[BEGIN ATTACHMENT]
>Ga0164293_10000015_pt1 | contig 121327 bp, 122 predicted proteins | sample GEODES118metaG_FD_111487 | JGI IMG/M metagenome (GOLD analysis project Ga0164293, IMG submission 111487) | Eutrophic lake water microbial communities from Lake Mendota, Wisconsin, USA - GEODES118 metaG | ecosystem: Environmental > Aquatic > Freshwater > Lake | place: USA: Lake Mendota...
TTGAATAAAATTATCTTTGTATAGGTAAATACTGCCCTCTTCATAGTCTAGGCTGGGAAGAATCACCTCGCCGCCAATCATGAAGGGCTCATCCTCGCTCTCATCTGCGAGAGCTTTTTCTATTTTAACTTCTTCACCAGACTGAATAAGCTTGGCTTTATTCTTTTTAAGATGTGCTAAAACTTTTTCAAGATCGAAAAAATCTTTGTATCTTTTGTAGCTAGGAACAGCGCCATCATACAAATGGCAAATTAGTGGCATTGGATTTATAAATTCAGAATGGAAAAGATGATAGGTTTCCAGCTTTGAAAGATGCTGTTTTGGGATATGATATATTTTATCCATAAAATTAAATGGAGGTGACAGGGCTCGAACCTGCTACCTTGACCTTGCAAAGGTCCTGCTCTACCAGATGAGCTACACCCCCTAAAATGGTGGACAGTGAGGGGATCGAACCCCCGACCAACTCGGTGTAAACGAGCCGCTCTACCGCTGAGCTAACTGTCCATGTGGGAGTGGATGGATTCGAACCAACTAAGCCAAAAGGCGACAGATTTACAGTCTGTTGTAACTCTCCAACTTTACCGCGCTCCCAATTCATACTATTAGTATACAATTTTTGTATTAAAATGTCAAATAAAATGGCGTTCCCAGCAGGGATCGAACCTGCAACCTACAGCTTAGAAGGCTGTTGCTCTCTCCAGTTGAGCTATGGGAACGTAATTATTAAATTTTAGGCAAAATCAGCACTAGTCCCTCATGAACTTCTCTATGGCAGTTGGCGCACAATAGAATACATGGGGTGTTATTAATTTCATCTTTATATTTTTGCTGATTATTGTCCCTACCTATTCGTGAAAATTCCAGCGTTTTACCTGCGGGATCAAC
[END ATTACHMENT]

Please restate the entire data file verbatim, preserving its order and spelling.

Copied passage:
>Ga0164293_10000015_pt1 | contig 121327 bp, 122 predicted proteins | sample GEODES118metaG_FD_111487 | JGI IMG/M metagenome (GOLD analysis project Ga0164293, IMG submission 111487) | Eutrophic lake water microbial communities from Lake Mendota, Wisconsin, USA - GEODES118 metaG | ecosystem: Environmental > Aquatic > Freshwater > Lake | place: USA: Lake Mendota...
TTGAATAAAATTATCTTTGTATAGGTAAATACTGCCCTCTTCATAGTCTAGGCTGGGAAGAATCACCTCGCCGCCAATCATGAAGGGCTCATCCTCGCTCTCATCTGCGAGAGCTTTTTCTATTTTAACTTCTTCACCAGACTGAATAAGCTTGGCTTTATTCTTTTTAAGATGTGCTAAAACTTTTTCAAGATCGAAAAAATCTTTGTATCTTTTGTAGCTAGGAACAGCGCCATCATACAAATGGCAAATTAGTGGCATTGGATTTATAAATTCAGAATGGAAAAGATGATAGGTTTCCAGCTTTGAAAGATGCTGTTTTGGGATATGATATATTTTATCCATAAAATTAAATGGAGGTGACAGGGCTCGAACCTGCTACCTTGACCTTGCAAAGGTCCTGCTCTACCAGATGAGCTACACCCCCTAAAATGGTGGACAGTGAGGGGATCGAACCCCCGACCAACTCGGTGTAAACGAGCCGCTCTACCGCTGAGCTAACTGTCCATGTGGGAGTGGATGGATTCGAACCAACTAAGCCAAAAGGCGACAGATTTACAGTCTGTTGTAACTCTCCAACTTTACCGCGCTCCCAATTCATACTATTAGTATACAATTTTTGTATTAAAATGTCAAATAAAATGGCGTTCCCAGCAGGGATCGAACCTGCAACCTACAGCTTAGAAGGCTGTTGCTCTCTCCAGTTGAGCTATGGGAACGTAATTATTAAATTTTAGGCAAAATCAGCACTAGTCCCTCATGAACTTCTCTATGGCAGTTGGCGCACAATAGAATACATGGGGTGTTATTAATTTCATCTTTATATTTTTGCTGATTATTGTCCCTACCTATTCGTGAAAATTCCAGCGTTTTACCTGCGGGATCAAC